As in every form of weaving, the making of the Naga Shawl has a close connection to the rituals and beliefs of the people. Nagaland is in North East of India and the Nagas are divided into sixteen tribes. The Nagas are Indo-Tibetian people who were probably migrants, into India. They were headhunters, and wore the heads of their enemies as trophies, and were rewarded for their acts of “valour” by gifts of adornments, like shawls, hornbill feathers, cowries and necklaces. There were special shawls called warrior shawls, where motifs of spears were woven.
The Naga Shawls are bright red and black which are the main colours, and sometimes yellow and a bit of blue are also used. The red in the shawl signified the blood of the enemy. The blue was derived from leaves which were taken off plants grown in a bit of land cleared and kept for this purpose in the outskirts of the village. The Nagas believed that their enemies could be warded off with their own brand of magic spells.
Throughout India, weaving is considered the man’s occupation, as it is hard work, sitting at the loom for hours. The women of the household did smaller jobs which would assist in the weaving of cloth. In Nagaland, however, weaving was very much a woman’s activity. Every Naga woman learnt to weave cloth for herself and her family. This was done on a simple backstrap loom, and the warp fixed to a wall in the house. The loom was strapped to the small of her back.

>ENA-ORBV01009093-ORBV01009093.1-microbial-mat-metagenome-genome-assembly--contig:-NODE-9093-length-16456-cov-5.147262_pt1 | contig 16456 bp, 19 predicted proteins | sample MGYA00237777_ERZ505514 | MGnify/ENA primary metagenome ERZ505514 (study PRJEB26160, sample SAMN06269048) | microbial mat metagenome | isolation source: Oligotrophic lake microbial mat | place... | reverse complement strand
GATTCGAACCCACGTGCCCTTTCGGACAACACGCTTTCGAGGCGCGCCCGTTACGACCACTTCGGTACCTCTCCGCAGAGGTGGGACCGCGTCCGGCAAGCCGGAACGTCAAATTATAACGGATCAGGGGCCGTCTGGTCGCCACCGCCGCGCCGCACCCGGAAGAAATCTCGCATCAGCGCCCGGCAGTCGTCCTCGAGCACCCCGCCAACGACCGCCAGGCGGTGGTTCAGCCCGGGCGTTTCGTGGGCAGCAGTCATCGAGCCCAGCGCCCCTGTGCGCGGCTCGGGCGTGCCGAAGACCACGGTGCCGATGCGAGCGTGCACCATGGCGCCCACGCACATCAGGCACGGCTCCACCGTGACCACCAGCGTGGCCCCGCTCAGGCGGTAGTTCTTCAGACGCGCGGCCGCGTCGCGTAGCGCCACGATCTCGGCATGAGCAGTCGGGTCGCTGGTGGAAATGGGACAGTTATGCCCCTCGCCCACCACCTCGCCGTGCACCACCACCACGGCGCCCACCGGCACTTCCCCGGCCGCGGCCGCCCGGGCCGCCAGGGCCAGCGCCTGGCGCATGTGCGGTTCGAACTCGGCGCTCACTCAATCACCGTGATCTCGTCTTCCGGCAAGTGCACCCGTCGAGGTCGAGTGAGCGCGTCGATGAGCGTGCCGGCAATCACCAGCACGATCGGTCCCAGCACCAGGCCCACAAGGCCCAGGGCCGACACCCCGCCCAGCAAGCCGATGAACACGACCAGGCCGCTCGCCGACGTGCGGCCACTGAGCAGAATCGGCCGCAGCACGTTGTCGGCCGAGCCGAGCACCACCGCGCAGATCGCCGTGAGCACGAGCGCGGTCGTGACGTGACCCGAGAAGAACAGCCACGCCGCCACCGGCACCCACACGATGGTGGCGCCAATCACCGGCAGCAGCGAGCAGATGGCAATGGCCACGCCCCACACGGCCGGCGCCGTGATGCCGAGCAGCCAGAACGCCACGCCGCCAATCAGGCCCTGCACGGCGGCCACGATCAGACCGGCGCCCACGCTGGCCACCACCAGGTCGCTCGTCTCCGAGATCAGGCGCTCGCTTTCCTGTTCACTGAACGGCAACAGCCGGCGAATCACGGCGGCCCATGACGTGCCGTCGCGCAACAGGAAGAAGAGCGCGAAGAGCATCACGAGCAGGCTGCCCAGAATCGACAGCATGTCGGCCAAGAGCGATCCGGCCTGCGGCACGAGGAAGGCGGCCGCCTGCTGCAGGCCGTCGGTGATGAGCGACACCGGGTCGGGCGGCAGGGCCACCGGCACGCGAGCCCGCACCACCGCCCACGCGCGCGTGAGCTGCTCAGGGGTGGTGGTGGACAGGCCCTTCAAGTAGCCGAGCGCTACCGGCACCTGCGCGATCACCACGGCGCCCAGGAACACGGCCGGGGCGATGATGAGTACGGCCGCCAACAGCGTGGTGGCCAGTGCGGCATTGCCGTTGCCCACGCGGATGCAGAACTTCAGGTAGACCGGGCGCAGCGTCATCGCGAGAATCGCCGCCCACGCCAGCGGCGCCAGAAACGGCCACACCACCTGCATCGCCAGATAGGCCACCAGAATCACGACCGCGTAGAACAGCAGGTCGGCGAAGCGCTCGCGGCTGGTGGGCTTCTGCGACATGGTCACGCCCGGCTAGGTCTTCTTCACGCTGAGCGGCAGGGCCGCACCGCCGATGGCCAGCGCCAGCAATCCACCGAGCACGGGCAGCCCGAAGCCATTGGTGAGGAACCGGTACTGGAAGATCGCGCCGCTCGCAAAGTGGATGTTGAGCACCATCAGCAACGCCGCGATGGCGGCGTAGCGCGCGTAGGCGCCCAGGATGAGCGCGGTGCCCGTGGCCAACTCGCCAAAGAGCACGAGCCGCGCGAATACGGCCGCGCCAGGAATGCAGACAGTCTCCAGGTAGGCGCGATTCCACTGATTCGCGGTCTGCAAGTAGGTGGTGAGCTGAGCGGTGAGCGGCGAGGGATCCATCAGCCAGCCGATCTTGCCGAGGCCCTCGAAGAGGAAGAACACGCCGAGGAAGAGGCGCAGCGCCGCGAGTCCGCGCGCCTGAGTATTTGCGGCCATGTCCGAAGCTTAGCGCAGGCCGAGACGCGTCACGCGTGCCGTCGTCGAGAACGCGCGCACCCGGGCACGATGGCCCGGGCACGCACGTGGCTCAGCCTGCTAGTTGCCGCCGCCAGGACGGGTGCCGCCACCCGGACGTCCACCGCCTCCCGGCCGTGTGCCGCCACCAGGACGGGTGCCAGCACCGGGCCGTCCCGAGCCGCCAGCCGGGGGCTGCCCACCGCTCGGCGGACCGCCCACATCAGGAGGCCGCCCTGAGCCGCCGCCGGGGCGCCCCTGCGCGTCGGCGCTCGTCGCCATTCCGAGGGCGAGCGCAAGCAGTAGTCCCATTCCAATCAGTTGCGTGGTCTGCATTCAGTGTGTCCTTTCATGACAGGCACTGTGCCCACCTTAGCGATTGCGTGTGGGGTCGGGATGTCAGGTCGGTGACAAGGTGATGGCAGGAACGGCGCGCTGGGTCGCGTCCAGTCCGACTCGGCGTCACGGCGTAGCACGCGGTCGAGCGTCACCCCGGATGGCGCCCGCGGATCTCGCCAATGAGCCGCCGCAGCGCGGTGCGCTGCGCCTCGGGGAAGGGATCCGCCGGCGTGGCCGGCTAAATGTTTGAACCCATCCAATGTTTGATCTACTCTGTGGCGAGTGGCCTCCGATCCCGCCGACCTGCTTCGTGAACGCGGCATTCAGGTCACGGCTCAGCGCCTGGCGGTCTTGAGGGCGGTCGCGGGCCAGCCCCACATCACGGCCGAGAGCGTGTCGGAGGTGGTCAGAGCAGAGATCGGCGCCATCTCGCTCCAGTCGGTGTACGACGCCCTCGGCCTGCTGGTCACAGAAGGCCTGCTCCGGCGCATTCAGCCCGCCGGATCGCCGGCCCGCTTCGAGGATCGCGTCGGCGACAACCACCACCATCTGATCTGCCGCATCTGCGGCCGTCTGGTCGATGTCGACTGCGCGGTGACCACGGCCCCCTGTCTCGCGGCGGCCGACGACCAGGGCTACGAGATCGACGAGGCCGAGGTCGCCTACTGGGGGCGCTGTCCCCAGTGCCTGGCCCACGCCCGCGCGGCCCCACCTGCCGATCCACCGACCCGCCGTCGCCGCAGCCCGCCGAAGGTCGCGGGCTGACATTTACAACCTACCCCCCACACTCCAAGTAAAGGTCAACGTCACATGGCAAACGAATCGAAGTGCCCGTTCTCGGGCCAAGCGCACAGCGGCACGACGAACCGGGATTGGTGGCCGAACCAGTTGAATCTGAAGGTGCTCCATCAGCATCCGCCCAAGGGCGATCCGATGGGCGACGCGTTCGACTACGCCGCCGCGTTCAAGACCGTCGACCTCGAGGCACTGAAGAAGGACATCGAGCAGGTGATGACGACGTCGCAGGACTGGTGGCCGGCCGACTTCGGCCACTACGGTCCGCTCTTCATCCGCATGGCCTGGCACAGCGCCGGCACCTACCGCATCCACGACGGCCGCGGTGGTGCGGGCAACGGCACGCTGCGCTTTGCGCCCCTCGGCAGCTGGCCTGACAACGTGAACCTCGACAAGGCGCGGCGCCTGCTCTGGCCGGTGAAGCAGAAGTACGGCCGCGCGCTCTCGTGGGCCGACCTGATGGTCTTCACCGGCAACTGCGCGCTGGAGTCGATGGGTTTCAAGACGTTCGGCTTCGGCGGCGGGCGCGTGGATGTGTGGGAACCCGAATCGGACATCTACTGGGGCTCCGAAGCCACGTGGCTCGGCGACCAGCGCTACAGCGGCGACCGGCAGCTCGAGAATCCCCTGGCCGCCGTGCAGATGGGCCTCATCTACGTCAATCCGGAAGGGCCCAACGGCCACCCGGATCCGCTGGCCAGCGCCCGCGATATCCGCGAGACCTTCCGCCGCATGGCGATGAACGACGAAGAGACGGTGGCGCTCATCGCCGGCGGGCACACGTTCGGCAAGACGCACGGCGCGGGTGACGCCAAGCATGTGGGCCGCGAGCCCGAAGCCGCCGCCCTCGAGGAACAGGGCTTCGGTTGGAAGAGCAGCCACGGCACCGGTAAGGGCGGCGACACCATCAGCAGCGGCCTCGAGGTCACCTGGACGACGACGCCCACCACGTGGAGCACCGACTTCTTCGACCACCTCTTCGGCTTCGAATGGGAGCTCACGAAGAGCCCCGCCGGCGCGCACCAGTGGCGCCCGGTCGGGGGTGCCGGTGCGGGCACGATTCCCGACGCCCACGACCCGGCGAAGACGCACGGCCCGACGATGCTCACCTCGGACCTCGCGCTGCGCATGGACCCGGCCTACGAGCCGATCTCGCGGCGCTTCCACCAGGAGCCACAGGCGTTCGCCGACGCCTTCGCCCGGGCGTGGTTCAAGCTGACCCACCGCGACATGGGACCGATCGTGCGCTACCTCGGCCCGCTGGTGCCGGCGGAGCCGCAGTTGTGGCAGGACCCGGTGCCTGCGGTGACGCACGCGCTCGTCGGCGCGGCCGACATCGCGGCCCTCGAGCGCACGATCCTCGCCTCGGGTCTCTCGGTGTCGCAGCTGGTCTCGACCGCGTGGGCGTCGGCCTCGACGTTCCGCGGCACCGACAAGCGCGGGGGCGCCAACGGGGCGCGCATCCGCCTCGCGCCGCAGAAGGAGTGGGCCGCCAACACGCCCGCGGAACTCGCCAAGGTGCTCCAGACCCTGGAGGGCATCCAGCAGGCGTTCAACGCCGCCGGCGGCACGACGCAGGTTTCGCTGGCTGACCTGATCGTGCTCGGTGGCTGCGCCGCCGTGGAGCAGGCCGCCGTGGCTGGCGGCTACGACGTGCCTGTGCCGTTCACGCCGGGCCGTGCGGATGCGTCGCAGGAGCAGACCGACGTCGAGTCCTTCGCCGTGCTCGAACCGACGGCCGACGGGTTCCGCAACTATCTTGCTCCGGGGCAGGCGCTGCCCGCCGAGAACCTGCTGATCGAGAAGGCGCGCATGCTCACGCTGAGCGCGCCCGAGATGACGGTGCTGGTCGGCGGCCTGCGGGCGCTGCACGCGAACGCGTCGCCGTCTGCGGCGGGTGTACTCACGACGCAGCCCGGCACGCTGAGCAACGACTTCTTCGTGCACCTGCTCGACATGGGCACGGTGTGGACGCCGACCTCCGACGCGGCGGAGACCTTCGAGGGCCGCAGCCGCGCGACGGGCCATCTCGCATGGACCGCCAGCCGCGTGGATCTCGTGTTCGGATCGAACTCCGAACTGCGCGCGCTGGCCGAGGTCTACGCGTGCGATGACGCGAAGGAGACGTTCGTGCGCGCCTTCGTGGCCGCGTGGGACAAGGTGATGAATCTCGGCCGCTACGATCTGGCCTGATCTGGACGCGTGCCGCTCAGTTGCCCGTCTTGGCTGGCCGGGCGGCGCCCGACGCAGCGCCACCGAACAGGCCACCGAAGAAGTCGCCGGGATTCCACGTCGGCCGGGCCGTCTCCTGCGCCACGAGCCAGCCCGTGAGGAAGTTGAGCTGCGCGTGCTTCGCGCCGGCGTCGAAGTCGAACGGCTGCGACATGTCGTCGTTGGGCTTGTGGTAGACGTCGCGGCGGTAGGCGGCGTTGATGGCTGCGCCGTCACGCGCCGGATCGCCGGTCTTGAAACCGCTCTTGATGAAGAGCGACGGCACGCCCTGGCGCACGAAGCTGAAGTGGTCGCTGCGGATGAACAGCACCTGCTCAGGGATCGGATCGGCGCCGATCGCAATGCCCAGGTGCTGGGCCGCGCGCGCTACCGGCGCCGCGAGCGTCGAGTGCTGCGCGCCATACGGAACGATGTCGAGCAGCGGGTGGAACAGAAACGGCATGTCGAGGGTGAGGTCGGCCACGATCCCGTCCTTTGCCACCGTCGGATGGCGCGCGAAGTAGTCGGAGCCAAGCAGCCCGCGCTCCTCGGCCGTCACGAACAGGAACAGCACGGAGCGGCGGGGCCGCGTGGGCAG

The designs were woven into the cloth in different colours through the warp or through the weft threads, using a stick of bamboo, or even porcupine quills. Because of the nature of the loom, the designs were always linear and geometric. Sometimes the shawl was woven in three different pieces, and joined together. Weaving as we all know is a laborious process, and each piece could take about ten hours for a practised weaver.
If you were a tribal wearing a shawl, the Nagas could gauge the status in society by just looking at it, because certain designs were reserved only for chieftains or for powerful clans within the tribe. There were other restrictions for the weaver women, like a pregnant woman could not weave. When one was weaving a warrior shawl, the weaver could not eat or drink in anyone’s home.
Sometimes painting was done on the shawls, and the pigment taken from a tree, blended with rice beer! This painting was done only by an old man who told stories of his life as he painted. Originally the shawls were in cotton, but wool did come in later. The special shawls were not worn everyday but for an occasion.
NOTE: Cloth is woven when the warp is intertwined with the weft. Warp is made up of threads going across, horizontally. Weft threads are vertical, and both woven together makes the cloth.